Equity and Social Justice

The History of Justice, Race, and Equity—Educators Create Maps to Foster Unity

By Charlie Fitzpatrick and Cassandra Galindo

There are 2,892 miles separating the two furthest points in the continental United States, and exploring each of those miles presents an opportunity to reexamine history and issues concerning justice, race, and equity. That’s according to a new educational endeavor supported by the National Geographic Society—2892 Miles to Go: Geographic Walk for Justice. As the creators of the project’s storytelling platform assert, “It is long past time to walk these miles together.”

A social justice collaboration among educators, change makers, and leaders, 2892 Miles to Go focuses on place-based storytelling and maps that bring to light, in the words of the project’s founding partner Ashley Lamb-Sinclair, “layers of injustice” and the “humanity of the people who walked before us.”

Lamb-Sinclair, a National Geographic Explorer, said she was inspired to start 2892 after attending a healing ceremony hosted by Black Lives Matter Louisville in 2020. It was there she first learned about historical events, injustices, and activists within her community.

The project uses ArcGIS StoryMaps to blend custom web maps with digital media to create an online collection of resources.

The Route So Far

Project participants first select a route in their community. Then they walk it to collect experiences, photos, videos, and conversations. Using geographic information system (GIS) technology, they connect stories to locations on a map.

So far, storytellers have published five collections that highlight Louisville, Kentucky; Saint Paul, Minnesota; Route 66; Tulsa, Oklahoma; and Hawaii. Each collection contains interactive stories with videos, artwork, podcasts, and interviews. The collections also include guided assignments called 2892 Living Textbooks that give students an exercise to learn from and contemplate their  own lived experiences.

The 2892 Louisville collection of stories offers narratives about the city’s past and present. The stories relate the perspectives of people of color to give everyone an understanding of the status quo and the chance to acknowledge the past and heal, and they provide opportunity for community members to move forward with empathy.

Lance G. Newman II narrates a video tour that relates how a housing project in Louisville’s West End has been replaced with condos, displacing residents experiencing poverty.

In Saint Paul, Minnesota, six storytellers engage residents by uncovering the Rondo community’s rich history of Black excellence. The community was destroyed in the mid-1960s when I-94 was built, displacing thousands of African Americans.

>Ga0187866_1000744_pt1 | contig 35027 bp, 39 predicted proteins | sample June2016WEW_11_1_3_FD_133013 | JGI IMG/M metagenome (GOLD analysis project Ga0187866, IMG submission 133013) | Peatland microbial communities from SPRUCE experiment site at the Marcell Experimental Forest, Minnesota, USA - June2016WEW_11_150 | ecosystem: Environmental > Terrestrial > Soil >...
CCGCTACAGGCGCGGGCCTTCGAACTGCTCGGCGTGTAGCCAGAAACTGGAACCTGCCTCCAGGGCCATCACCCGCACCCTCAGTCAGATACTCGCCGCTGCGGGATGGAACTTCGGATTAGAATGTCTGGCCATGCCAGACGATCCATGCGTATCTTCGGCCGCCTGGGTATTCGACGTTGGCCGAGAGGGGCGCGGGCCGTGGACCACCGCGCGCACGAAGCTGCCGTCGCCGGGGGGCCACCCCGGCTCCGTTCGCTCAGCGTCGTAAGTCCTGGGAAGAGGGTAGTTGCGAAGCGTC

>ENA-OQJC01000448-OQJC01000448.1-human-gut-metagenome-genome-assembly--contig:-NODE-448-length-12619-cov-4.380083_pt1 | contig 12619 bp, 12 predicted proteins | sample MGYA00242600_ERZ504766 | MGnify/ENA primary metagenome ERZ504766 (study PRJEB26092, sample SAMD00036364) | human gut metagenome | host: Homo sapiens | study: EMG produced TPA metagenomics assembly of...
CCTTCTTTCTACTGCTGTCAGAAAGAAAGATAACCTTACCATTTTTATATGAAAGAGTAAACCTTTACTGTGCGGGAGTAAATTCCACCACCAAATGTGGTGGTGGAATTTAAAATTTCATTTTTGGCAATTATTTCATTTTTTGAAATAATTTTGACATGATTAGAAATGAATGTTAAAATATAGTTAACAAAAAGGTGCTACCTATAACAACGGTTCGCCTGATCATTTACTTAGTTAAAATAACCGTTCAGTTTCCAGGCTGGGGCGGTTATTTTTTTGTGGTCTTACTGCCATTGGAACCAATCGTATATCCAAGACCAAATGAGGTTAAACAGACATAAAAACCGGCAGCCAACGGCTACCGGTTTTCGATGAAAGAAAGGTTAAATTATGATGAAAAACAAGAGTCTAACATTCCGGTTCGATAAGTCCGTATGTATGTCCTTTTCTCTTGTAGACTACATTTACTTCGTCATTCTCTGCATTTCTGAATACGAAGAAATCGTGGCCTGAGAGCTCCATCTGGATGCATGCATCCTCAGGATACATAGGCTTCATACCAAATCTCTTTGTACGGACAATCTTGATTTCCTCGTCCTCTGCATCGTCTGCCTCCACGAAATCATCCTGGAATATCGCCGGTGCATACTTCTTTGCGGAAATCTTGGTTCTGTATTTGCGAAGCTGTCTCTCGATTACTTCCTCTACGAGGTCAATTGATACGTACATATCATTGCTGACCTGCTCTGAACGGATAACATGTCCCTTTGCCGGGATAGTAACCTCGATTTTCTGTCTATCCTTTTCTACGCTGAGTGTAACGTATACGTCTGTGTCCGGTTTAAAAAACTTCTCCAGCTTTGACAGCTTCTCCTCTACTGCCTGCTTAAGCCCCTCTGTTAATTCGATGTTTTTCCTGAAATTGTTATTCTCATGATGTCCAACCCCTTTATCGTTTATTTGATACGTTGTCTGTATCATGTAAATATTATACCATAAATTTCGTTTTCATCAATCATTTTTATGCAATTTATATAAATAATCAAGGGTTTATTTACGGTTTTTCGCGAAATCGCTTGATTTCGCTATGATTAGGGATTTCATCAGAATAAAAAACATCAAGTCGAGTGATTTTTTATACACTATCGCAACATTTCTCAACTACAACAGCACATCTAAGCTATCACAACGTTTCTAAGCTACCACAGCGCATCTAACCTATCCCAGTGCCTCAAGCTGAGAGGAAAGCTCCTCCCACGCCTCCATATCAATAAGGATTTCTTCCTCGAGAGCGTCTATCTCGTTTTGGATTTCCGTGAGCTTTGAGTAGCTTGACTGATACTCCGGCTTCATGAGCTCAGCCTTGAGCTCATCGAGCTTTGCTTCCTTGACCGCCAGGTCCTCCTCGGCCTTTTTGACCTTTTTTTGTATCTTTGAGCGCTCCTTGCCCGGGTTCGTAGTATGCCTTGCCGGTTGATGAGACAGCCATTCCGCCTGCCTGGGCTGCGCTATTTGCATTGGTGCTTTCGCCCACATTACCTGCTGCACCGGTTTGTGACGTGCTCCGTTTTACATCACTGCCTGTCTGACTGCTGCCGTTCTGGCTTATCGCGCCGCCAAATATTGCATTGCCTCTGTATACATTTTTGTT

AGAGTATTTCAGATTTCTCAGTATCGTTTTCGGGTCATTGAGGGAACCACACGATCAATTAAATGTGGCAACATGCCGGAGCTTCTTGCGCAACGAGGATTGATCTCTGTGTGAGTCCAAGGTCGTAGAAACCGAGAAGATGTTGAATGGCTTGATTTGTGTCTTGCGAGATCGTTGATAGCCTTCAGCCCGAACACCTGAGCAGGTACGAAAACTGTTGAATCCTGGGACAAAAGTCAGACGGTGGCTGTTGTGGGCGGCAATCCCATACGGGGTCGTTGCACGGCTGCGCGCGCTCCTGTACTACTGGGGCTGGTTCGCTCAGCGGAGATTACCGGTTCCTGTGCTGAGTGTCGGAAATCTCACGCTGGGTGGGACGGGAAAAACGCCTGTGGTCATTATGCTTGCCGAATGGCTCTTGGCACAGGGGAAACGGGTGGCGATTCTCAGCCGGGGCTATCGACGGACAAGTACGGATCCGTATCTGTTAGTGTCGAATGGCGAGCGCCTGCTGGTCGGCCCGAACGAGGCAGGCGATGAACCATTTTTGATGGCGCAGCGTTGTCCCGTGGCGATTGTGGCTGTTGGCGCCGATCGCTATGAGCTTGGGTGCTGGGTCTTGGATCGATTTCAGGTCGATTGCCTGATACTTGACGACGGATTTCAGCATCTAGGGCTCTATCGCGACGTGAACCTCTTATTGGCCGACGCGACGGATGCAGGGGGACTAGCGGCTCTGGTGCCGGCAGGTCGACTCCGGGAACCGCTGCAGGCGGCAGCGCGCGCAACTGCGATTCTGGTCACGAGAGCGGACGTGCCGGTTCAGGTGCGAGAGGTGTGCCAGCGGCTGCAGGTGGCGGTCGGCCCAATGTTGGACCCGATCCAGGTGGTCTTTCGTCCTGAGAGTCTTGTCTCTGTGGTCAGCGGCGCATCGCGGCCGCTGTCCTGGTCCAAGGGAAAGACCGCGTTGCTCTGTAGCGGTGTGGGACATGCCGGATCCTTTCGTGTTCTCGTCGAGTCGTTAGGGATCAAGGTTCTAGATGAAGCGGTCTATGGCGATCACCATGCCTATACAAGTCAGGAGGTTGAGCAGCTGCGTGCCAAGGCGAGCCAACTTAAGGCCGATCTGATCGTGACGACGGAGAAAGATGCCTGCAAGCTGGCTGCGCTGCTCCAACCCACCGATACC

Storyteller Kasim Abdur Razzaq explores how Rondo was a thriving hub for Black-owned businesses, churches, and homes in his grandparents’ generation—a stark contrast to what it was during his childhood in the 1990s.

Tulsa, Oklahoma storytellers share a part of the city’s history that’s often unacknowledged: the Historic Greenwood District, a prosperous Black neighborhood destroyed during the 1921 Tulsa Race Massacre. Hundreds of Black people were killed and years of Black success erased. In the following decades, cover-ups and government actions like the federal highway program, urban renewal projects, and the assertion of emiinent domain spurred generational wealth loss and ongoing trauma for descendants.

National Geographic compiled a clip of home movies captured by the Reverend S. S. Jones that relate the everyday lives of the large and prosperous Black community in Tulsa in the early 20th century.

Along Route 66, storytellers examined the iconic route’s impact on residents in Amarillo, Texas, and Albuquerque, New Mexico. I thought I knew most of what there was to know about this landscape,” wrote Dr. Shanna Peeples in her blog post. “But what would happen if I slowed down and began to try to develop new eyes for this old road?  The Route 66 storytellers sought to explore the intersection of race, culture, mobility, and oil and gas development from the perspectives of the Indigenous, Black, and Hispanic communities impacted by Route 66.

The 2892 Miles to Go project has expanded to be inclusive of the contingent United States. Hawaiian storytellers have joined with an ongoing project that explores learning through the lens of āina, referring to land and earth and all that thrive there (humans, animals, plants, fungi).

The Journey Ahead

Each interactive 2892 story collection asks learners to consider hard questions, seek out hidden histories, and retell previously misleading or long ignored stories in their own communities.

For 2892 storytellers, exploring communities has paved the way to celebrate cultures and reclaim their spaces.

In the Rondo community in St. Paul, stories have become part of the landscape through the Rondo Commemorative Plaza—an outdoor park featuring this memorial wall. Click on the image to visit the project page. (Image courtesy TEN x TEN Studio)

The 2892 Miles to Go: Geographic Walk for Justice project continues, with more communities using StoryMaps to compile resources and create community collaborations. There is an open call for participation for anyone interested in tell their community’s stories.


Learn more about how GIS helps advance racial equity and social justice to create more inclusive communities.

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